While Newcastle’s Annual Sparke Helmore Triathlon has been a staple in the triathlon calendar for 26 consecutive years, this year’s event will include the International Paratriathlon circuit for the first time.
Paratriathlete and Newcastle local, Lauren Parker is enthusiastic about the event’s inclusion and significance on the world scale for all para and disabled athletes, positive it will pave the way for more events at the ITU level. The maiden Newcastle Oceania Paratriathlon is particularly significant to Lauren - the official charity is the Lauren Parker Foundation, raising funds for her ongoing medical expenses in aid of her recovery.
Lauren has fond memories of competing in the Newcastle Triathlon when she was an able-bodied athlete.
She assisted in the design of the Paratriathlon course and says, “It will be a challenging but fun course to race on, taking in the beautiful harbour and beaches Newcastle has to offer. It’s also a great way to showcase the sport of Paratriathlon to audiences in Newcastle and NSW, alongside the large number of able-bodied triathletes racing across the weekend.
“I look forward to the Newcastle Paratriathlon hopefully becoming an annual event, attracting more and more participants each year.”
Lauren has an incredible story, with almost a decade of swimming, Triathlon and Ironman accolades to her name, excelling in long course events. In April 2017 she suffered life-changing injuries during a training ride, which left her paralysed from the waist down. In less than a year she won a bronze medal at the Gold Coast Commonwealth Games in the Paratriathlon along with podium finishes at International Paratriathlon events in 2018. To complement her status as a Commonwealth Games and World Champion medallist she also received two state awards for her achievements.
Whilst she claims being able to walk again would mean more than any award she could ever receive, she has proven that her unstoppable and energetic spirit hasn’t waivered during her darkest days.
The hurdles haven’t eased, late last year she had the threat of becoming a quadriplegic with a pocket of fluid developing on her spine, so she never is out of the woods. It’s training and competing that keeps her going.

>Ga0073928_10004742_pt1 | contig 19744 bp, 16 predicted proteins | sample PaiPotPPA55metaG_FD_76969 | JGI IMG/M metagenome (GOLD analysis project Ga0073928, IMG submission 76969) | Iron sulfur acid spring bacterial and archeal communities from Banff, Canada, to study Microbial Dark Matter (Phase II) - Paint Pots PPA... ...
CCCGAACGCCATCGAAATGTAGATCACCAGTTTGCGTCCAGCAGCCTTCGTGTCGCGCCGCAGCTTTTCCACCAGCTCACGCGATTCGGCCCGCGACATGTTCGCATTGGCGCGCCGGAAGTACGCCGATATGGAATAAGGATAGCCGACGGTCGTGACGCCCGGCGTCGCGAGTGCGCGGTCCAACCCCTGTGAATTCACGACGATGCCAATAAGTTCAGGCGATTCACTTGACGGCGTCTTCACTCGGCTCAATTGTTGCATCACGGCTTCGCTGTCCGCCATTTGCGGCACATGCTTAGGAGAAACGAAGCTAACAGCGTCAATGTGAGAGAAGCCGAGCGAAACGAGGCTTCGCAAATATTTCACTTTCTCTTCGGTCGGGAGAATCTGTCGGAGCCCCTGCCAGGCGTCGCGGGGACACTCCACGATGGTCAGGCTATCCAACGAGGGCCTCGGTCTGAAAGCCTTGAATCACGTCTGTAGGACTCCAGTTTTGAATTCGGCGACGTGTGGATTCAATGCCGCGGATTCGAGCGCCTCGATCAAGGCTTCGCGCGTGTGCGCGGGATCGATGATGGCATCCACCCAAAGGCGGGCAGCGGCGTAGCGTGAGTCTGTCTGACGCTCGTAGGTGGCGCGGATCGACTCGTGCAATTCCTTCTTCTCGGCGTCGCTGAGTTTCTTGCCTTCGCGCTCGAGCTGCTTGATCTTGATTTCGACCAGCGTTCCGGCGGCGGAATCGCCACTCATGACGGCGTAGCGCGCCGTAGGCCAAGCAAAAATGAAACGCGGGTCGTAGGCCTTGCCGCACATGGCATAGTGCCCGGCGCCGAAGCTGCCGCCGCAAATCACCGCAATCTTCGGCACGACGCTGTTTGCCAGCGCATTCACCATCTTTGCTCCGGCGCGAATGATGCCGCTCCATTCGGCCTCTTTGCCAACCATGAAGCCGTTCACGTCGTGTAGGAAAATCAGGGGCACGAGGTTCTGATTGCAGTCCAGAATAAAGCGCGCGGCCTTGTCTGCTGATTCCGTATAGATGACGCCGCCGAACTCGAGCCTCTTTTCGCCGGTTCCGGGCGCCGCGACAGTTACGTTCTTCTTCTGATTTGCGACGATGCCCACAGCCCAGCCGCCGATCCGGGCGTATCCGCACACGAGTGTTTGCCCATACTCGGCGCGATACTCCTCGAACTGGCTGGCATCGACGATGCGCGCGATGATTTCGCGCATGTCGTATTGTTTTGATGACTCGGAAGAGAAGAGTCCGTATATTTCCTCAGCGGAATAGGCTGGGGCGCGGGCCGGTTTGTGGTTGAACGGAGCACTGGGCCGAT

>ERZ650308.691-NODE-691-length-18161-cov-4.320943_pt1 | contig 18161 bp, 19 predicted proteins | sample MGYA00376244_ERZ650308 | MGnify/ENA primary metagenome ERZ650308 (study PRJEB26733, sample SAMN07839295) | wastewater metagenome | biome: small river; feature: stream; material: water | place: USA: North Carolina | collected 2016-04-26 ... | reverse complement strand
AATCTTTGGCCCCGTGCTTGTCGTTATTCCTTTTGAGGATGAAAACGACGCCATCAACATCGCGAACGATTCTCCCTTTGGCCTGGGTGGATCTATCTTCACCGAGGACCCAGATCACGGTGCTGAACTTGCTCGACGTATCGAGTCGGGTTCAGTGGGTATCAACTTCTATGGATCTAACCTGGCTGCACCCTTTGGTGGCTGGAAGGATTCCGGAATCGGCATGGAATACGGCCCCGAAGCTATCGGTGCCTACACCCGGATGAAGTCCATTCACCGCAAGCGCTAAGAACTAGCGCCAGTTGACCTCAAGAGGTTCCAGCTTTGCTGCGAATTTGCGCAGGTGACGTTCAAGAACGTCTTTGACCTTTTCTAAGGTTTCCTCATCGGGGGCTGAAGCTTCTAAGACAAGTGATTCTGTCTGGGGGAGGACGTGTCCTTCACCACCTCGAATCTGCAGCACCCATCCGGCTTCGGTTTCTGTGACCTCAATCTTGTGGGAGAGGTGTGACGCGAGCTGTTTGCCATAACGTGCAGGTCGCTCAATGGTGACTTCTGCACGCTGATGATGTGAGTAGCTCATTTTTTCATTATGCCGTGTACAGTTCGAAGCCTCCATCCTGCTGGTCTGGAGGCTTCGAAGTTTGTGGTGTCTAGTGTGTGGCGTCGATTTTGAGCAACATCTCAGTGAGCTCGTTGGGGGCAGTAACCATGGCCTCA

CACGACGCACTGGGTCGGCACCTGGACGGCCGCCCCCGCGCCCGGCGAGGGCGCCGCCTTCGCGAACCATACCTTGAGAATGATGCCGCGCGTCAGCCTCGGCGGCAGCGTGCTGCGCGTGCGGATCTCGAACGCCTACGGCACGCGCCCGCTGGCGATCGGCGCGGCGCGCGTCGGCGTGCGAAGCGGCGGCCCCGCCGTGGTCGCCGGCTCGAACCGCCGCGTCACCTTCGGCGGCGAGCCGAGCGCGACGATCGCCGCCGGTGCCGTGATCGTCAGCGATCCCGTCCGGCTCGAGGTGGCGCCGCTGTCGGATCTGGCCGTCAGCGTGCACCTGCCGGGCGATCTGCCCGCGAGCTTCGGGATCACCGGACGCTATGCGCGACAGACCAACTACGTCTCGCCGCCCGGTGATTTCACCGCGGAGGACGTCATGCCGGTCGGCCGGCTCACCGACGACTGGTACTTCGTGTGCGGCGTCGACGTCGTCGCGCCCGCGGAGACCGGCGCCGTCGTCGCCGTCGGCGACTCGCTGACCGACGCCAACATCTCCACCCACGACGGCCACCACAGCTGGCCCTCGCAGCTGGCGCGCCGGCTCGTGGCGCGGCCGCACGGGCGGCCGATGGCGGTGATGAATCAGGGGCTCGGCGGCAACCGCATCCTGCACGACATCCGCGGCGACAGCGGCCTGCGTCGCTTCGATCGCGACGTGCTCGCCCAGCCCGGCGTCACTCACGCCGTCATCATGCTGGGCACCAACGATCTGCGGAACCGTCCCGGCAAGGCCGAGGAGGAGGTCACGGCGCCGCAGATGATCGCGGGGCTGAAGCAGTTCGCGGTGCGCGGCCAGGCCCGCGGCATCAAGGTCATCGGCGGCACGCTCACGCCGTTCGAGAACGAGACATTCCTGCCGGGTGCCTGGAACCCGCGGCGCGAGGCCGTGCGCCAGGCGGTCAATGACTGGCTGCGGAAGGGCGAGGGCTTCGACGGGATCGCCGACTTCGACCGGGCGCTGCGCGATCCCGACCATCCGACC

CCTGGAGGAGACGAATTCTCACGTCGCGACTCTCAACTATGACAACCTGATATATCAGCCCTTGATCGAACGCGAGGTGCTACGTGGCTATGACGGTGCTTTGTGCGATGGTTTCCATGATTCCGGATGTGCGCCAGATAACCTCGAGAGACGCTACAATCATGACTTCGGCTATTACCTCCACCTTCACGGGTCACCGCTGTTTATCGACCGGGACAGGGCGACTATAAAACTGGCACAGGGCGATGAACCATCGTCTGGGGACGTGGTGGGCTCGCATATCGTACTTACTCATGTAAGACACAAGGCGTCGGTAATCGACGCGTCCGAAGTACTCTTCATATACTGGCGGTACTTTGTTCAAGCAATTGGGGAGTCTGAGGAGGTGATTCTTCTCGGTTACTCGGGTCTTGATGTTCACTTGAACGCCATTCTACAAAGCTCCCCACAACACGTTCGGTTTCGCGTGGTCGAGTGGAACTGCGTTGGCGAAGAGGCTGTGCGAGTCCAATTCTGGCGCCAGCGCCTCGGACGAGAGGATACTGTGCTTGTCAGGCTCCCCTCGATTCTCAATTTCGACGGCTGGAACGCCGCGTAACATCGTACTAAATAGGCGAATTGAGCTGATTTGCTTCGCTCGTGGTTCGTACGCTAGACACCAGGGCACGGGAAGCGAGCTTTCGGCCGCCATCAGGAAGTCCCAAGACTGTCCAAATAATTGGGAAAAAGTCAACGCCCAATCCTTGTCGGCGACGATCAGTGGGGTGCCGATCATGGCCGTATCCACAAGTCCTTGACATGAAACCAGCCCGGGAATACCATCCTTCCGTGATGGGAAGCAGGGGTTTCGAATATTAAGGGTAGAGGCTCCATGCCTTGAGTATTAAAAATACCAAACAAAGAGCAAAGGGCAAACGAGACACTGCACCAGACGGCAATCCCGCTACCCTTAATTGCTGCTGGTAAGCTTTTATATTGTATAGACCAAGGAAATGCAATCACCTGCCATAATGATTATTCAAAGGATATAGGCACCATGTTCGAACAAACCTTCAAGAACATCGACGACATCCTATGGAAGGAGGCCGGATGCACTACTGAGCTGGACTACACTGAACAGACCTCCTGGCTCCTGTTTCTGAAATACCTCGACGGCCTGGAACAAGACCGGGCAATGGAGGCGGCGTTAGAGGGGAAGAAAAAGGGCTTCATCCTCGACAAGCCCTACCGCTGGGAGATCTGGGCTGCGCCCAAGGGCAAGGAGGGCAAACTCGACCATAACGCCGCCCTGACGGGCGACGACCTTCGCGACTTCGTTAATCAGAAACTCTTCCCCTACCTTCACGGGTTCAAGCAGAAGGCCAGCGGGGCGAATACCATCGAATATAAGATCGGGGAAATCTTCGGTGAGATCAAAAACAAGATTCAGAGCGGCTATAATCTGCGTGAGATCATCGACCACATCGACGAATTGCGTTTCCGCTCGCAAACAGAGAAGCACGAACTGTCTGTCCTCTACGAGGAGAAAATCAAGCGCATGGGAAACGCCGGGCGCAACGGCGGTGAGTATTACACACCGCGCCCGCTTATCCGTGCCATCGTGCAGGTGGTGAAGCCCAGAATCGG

Her goals are to qualify for the 2020 Paralympic Games in Tokyo and get back to Kona, Hawaii in 2021 where she had previously come second in the female age group Ironman prior to her accident.
Lauren won’t have a moment to rest after Newcastle, heading to the 2019 Devonport ITU Triathlon on 2 March.
Nic Beveridge, a Commonwealth Games Silver Medallist also has his own unique story to his paralysis from the waist down at age 17, the diagnosis being transverse myelitis. A hospital visit in 2012, watching the London Olympics sparked an interest after being wowed by the parathletes competing. He hasn’t looked back from that moment and started competing himself. Since 2013 Nic has gained 9 podium finishes, with a win at the 2018 Sarasota-Bradenton ITU Paratriathlon World Cup in Florida. The 32-year-old Queenslander is not just making his mark on the international stage but was also a GC2018 Ambassador and is on the Paralympic Australia Committee.
Nic has recently competed in his first triathlon of the year at the Hills Triathlon in Sydney where he currently resides. This was his first event since May 2018. In June he underwent surgery on his wrist after losing flexion, whereby rest and rehabilitation was in order. Nic says the move to Sydney has, “rejuvenated him as a triathlete” and takes his hat off to coaches Mark Newton and Louise Sauvage, who “keep me adapting up and not breaking down.”
In terms of the Paratri inclusion for the Newcastle Oceania OTU, Nic believes it’s all about the positive evolution of the history of this sport and “a credit to all of those who are contributing to that evolutionary process.”
This event also counts towards athletes’ world ranking which will assist them in getting starts at WPS (World Paralympics Series) and PWC (Paratriathlon World Cups) once the Paralympics qualification period commences at WPS, Montreal in June.
There are nine sport classes in paratriathlon that compete in six medal events at the Newcastle City Triathlon.
The course itself starts with a 750m swim on the Newcastle foreshore with a custom ramp to cater for guides and handlers. This is followed by a 20km bike (handcycle/tandem) leaving from Queens Wharf utilising some of the Supercars street circuit, extending along the Shortland Esplanade, taking in the coastal beach views, and looping back around totalling in four laps of the circuit. The run leg (wheelchair) is a 5km, three lap circuit along the Queens Wharf waterfront.
Australian Start List:
Nic Beveridge (PTWC)
Kate Doughty (PTS5)
Jonathon Goerlach (PTV1 B3) – guide Sam Douglas
Gerrard Gosens (PTV1 B1) – guide Bryce McMaster
Josh Kassulke (PTS5)
Katie Kelly (PTV1 B3) – guide Briana Silk
Lauren Parker (PTWC H1)
Clint Pickin (PTS4)
Sally Pilbeam (PTS4)
Sara Tait (PTWC H1)
Emily Tapp (PTWC H1)
Liam Twomey (PTS4)
Molly Wallace (PTS5)